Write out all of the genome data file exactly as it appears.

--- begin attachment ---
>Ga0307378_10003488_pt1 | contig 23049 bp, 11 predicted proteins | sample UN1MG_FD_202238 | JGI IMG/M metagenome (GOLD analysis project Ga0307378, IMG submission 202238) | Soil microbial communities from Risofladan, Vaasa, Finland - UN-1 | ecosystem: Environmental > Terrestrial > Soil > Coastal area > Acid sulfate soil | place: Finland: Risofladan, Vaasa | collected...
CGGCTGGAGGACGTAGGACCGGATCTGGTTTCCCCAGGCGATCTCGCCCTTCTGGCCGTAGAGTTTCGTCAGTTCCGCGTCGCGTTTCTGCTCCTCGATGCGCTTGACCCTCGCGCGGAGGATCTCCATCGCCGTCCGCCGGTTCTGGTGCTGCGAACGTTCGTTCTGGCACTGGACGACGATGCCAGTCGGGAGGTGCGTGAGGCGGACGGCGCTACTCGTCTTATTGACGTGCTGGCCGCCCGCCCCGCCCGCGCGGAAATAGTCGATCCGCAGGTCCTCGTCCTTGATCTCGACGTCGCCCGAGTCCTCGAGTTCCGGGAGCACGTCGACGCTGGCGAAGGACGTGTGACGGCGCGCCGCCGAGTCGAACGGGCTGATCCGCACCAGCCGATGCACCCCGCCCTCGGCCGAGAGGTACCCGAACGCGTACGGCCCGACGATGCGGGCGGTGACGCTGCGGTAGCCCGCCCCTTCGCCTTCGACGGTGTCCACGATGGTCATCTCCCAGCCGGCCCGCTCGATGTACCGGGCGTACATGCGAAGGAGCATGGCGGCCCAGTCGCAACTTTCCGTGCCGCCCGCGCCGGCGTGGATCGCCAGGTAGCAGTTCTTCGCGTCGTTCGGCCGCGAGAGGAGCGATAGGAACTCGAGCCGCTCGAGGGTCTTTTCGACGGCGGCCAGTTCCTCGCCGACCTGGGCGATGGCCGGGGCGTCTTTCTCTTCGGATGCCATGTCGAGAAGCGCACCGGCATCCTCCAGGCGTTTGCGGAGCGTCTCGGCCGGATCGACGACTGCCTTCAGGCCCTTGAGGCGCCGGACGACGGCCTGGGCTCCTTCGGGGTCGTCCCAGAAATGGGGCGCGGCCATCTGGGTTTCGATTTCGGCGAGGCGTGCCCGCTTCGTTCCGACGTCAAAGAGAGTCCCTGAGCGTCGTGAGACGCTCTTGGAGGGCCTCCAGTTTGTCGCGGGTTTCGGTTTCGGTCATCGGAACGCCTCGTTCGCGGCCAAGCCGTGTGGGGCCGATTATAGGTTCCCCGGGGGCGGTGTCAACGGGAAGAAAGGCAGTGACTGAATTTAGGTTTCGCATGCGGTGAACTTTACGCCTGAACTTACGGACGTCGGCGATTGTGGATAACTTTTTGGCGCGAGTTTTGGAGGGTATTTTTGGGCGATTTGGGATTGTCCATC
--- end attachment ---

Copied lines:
>Ga0307378_10003488_pt1 | contig 23049 bp, 11 predicted proteins | sample UN1MG_FD_202238 | JGI IMG/M metagenome (GOLD analysis project Ga0307378, IMG submission 202238) | Soil microbial communities from Risofladan, Vaasa, Finland - UN-1 | ecosystem: Environmental > Terrestrial > Soil > Coastal area > Acid sulfate soil | place: Finland: Risofladan, Vaasa | collected...
CGGCTGGAGGACGTAGGACCGGATCTGGTTTCCCCAGGCGATCTCGCCCTTCTGGCCGTAGAGTTTCGTCAGTTCCGCGTCGCGTTTCTGCTCCTCGATGCGCTTGACCCTCGCGCGGAGGATCTCCATCGCCGTCCGCCGGTTCTGGTGCTGCGAACGTTCGTTCTGGCACTGGACGACGATGCCAGTCGGGAGGTGCGTGAGGCGGACGGCGCTACTCGTCTTATTGACGTGCTGGCCGCCCGCCCCGCCCGCGCGGAAATAGTCGATCCGCAGGTCCTCGTCCTTGATCTCGACGTCGCCCGAGTCCTCGAGTTCCGGGAGCACGTCGACGCTGGCGAAGGACGTGTGACGGCGCGCCGCCGAGTCGAACGGGCTGATCCGCACCAGCCGATGCACCCCGCCCTCGGCCGAGAGGTACCCGAACGCGTACGGCCCGACGATGCGGGCGGTGACGCTGCGGTAGCCCGCCCCTTCGCCTTCGACGGTGTCCACGATGGTCATCTCCCAGCCGGCCCGCTCGATGTACCGGGCGTACATGCGAAGGAGCATGGCGGCCCAGTCGCAACTTTCCGTGCCGCCCGCGCCGGCGTGGATCGCCAGGTAGCAGTTCTTCGCGTCGTTCGGCCGCGAGAGGAGCGATAGGAACTCGAGCCGCTCGAGGGTCTTTTCGACGGCGGCCAGTTCCTCGCCGACCTGGGCGATGGCCGGGGCGTCTTTCTCTTCGGATGCCATGTCGAGAAGCGCACCGGCATCCTCCAGGCGTTTGCGGAGCGTCTCGGCCGGATCGACGACTGCCTTCAGGCCCTTGAGGCGCCGGACGACGGCCTGGGCTCCTTCGGGGTCGTCCCAGAAATGGGGCGCGGCCATCTGGGTTTCGATTTCGGCGAGGCGTGCCCGCTTCGTTCCGACGTCAAAGAGAGTCCCTGAGCGTCGTGAGACGCTCTTGGAGGGCCTCCAGTTTGTCGCGGGTTTCGGTTTCGGTCATCGGAACGCCTCGTTCGCGGCCAAGCCGTGTGGGGCCGATTATAGGTTCCCCGGGGGCGGTGTCAACGGGAAGAAAGGCAGTGACTGAATTTAGGTTTCGCATGCGGTGAACTTTACGCCTGAACTTACGGACGTCGGCGATTGTGGATAACTTTTTGGCGCGAGTTTTGGAGGGTATTTTTGGGCGATTTGGGATTGTCCATC